The Merivacurcumin extact used in this clinical trial is a special patented combinationof curcumin with soybean-derived phosphatidylcholine (1:2 ratio). P roduced and distributed by Indena SpA of Milan, Italy, the world’slargest manufacturer of standardized botanical extracts for the food, dietarysupplement, pharmaceutical and cosmetic industries. Meriva has recently beenintroduced into the market as a dietary supplement ingredient marketed in theUSA and Europe. In this clinical study, Meriva capsules prepared by ThorneResearch Inc. (Dover, Idaho, USA) were used at a dosage of 1 gram Merivacurcumin complex per day (standardizedto contain 18-22 percent curcuminoids, and  correspondingto 200 mg curcumin per day).

 

About Turmeric

 

Turmericis a traditional spice, food and medicine, native to southeast Asia, and widelyused in Ayurvedic system of traditional medicine in India. Turmeric is madefrom the roots and rhizomes (lateral roots) of the turmeric plant, a member ofthe same plant family as ginger. According to arecent review article, over 2,500 preclinical scientific investigations havesupported the activity of curcumin from turmeric as a potential agent to treatdirectly or as an adjunct treatment for various chronic diseases such asinflammatory diseases, some forms of cancer and possibly also Alzheimer’sdisease. Turmeric’s popularity has risen tremendously in the past fewyears as consumers learn more about its safety and wide spectrum of healthbenefits.2,3 Turmeric dietary supplements were ranked 5th insales in natural food stores in 2009, up about 23 percent from the previousyear, generating over $10 million in sales in that market channel alone,according to a report in the American Botanical Council’s journal HerbalGram, based on information from SPINS, a market research firm which monitors sales ofdietary supplements in the natural food channel of trade.6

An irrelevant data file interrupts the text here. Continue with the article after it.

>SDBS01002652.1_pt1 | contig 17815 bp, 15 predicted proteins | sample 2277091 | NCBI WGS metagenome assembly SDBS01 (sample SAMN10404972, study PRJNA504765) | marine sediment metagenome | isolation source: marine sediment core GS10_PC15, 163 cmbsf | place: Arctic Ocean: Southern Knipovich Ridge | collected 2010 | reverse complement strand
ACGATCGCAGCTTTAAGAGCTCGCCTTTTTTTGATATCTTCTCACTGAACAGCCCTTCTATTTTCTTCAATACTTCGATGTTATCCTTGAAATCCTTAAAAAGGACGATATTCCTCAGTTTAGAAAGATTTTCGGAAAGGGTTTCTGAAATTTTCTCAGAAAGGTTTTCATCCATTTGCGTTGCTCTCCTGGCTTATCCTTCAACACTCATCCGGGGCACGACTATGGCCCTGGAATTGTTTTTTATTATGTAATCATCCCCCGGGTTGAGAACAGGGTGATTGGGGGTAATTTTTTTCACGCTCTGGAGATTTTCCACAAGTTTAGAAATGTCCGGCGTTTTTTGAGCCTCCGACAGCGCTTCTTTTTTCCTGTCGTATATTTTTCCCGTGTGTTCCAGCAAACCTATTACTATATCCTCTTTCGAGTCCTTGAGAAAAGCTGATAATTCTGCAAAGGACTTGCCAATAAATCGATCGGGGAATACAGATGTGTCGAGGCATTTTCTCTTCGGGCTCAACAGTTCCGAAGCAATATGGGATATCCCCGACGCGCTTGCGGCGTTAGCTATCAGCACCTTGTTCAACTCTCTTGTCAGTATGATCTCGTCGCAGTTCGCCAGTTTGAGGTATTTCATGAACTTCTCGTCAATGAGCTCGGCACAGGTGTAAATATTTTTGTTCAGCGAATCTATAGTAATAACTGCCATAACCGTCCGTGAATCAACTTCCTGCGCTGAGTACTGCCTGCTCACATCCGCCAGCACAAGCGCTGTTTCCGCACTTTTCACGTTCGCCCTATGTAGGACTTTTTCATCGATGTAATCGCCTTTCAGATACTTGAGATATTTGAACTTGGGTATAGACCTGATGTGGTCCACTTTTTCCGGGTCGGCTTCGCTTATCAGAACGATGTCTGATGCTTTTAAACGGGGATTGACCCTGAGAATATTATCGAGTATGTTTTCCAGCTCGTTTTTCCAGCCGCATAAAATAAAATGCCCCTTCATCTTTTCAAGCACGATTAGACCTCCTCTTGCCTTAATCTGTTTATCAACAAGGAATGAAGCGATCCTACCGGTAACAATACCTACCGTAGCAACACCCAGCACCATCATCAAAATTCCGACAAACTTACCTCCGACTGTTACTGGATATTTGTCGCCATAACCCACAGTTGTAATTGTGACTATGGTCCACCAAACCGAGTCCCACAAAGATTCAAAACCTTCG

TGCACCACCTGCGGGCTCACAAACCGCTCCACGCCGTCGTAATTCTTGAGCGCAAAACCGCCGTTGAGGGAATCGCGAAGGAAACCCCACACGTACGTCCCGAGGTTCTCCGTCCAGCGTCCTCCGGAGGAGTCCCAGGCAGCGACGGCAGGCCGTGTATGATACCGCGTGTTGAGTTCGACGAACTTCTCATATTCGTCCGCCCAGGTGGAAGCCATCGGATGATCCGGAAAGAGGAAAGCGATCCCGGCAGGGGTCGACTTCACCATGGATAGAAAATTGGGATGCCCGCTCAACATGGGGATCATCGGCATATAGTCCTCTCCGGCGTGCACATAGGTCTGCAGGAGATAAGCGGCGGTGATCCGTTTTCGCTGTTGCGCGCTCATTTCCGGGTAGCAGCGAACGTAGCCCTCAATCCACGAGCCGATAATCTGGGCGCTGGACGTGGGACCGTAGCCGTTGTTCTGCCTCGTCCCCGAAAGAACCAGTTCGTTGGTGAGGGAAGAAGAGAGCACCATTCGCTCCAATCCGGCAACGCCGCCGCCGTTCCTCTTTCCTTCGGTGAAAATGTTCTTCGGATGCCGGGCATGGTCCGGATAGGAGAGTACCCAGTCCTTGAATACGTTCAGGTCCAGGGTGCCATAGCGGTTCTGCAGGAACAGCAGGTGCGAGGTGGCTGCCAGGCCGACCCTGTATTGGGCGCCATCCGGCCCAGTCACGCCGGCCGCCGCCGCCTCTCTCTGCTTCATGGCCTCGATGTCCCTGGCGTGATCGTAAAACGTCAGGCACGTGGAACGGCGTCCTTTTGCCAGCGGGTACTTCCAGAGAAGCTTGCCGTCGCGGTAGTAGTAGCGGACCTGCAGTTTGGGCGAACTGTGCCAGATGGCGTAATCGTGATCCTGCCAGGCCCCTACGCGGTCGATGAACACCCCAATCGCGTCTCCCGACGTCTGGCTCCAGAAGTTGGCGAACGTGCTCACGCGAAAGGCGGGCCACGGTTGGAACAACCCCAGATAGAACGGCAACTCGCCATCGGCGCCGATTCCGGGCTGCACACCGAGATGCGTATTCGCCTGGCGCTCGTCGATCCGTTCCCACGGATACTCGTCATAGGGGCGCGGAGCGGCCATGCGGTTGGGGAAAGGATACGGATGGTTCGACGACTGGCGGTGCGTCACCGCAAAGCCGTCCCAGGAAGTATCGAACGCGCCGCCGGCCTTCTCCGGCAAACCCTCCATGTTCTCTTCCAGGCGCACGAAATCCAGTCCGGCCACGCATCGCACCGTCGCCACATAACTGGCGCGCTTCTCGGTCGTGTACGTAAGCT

About the American Botanical Council

Founded in 1988,the American Botanical Council is a leading international nonprofitorganization addressing research and educational issues regarding herbs andmedicinal plants. ABC’s members include academic researchers and educators,universities and libraries, health professionals and medical institutions,botanical gardens and arboreta, government agencies, members of the herb,dietary supplement, cosmetic, and pharmaceutical industries, journalists,consumers and other interested parties from over 70 countries. The organizationoccupies a historic 2.5-acre site in Austin, Texas where it publishes thequarterly journal HerbalGram, the monthly e-publication HerbalEGram, HerbClips(summaries of scientific and clinical publications), reference books and othereducational materials. ABC also hosts HerbMedPro, a powerful and time-savingherbal database covering scientific and clinical publications on 225 herbs, andco-produces “Herbal Insights” segments on the Healing Quest

 

television program, available on more than 145public television stations in the United States.

 

ABC is tax-exemptunder section 501(c)(3) of the IRS Code. Information: Contact ABC at P.O. Box144345, Austin, TX 78714-4345, Phone: 512-926-4900. Website: http://www.herbalgram.org/.

 

* Pharmacokinetics is the study of the absorption,metabolism and excretion of specific nutritional or drug compounds in humans oranimals.

References

1. Belcaro G, Cesarone MR, Dugall M, Pellegrini L, LeddaA, Grossi MG, Togni S, Appendino G. Product-evaluation registry of Meriva®,curcumin-phosphatidylcholine complex, for the complementary management ofosteoarthritis.

PanMinerva Med. 2010;52 (Suppl. 1 to No. 1):55-62.

2. Aggarwal BB, Sung B. Pharmacological basis for the roleof curcumin in chronic diseases: an age-old spice with modern targets. TrendsPharmacol Sci. 2009;30:85-94.

3. Engels G. Turmeric (Curcumalonga ). HerbalGram.2010;86:1-3.

4.Anand P, Kunnumakkara AB, Newman RA, Aggarwal BB. Bioavailability of Curcumin: Problems andPromises. Mol Pharmaceutics. 2007;4(6):807-818.

5. Marczylo T, Verschoyle R, Cooke D,Morazzoni P, Steward W, Gescher A, Comparison of systemic availability ofcurcumin with that of curcumin formulated with phosphatidylcholine. ChemotherPharmacol.